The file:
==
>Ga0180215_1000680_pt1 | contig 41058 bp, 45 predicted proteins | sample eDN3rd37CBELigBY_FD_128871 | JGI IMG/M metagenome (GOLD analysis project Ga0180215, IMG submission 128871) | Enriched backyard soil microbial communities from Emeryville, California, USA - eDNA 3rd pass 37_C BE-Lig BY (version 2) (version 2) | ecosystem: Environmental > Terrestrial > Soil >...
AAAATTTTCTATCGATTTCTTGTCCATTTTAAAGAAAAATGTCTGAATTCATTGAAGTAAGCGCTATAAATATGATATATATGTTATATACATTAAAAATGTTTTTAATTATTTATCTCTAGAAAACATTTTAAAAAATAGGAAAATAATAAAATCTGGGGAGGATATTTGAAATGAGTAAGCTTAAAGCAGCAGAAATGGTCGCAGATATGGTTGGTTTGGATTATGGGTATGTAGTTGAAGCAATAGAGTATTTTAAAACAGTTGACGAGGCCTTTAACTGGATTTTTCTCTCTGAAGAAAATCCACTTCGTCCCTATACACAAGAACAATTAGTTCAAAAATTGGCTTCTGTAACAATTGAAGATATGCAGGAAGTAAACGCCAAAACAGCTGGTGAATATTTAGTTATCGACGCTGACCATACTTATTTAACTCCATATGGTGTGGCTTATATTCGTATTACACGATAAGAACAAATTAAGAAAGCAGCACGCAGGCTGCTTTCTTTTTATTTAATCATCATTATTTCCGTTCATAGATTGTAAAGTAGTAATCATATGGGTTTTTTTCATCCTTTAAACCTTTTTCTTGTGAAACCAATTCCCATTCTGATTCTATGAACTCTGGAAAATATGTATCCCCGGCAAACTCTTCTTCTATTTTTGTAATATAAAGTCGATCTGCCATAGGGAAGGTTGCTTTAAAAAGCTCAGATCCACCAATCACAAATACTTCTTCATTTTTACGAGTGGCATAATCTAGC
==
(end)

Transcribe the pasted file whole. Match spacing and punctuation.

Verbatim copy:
>Ga0180215_1000680_pt1 | contig 41058 bp, 45 predicted proteins | sample eDN3rd37CBELigBY_FD_128871 | JGI IMG/M metagenome (GOLD analysis project Ga0180215, IMG submission 128871) | Enriched backyard soil microbial communities from Emeryville, California, USA - eDNA 3rd pass 37_C BE-Lig BY (version 2) (version 2) | ecosystem: Environmental > Terrestrial > Soil >...
AAAATTTTCTATCGATTTCTTGTCCATTTTAAAGAAAAATGTCTGAATTCATTGAAGTAAGCGCTATAAATATGATATATATGTTATATACATTAAAAATGTTTTTAATTATTTATCTCTAGAAAACATTTTAAAAAATAGGAAAATAATAAAATCTGGGGAGGATATTTGAAATGAGTAAGCTTAAAGCAGCAGAAATGGTCGCAGATATGGTTGGTTTGGATTATGGGTATGTAGTTGAAGCAATAGAGTATTTTAAAACAGTTGACGAGGCCTTTAACTGGATTTTTCTCTCTGAAGAAAATCCACTTCGTCCCTATACACAAGAACAATTAGTTCAAAAATTGGCTTCTGTAACAATTGAAGATATGCAGGAAGTAAACGCCAAAACAGCTGGTGAATATTTAGTTATCGACGCTGACCATACTTATTTAACTCCATATGGTGTGGCTTATATTCGTATTACACGATAAGAACAAATTAAGAAAGCAGCACGCAGGCTGCTTTCTTTTTATTTAATCATCATTATTTCCGTTCATAGATTGTAAAGTAGTAATCATATGGGTTTTTTTCATCCTTTAAACCTTTTTCTTGTGAAACCAATTCCCATTCTGATTCTATGAACTCTGGAAAATATGTATCCCCGGCAAACTCTTCTTCTATTTTTGTAATATAAAGTCGATCTGCCATAGGGAAGGTTGCTTTAAAAAGCTCAGATCCACCAATCACAAATACTTCTTCATTTTTACGAGTGGCATAATCTAGC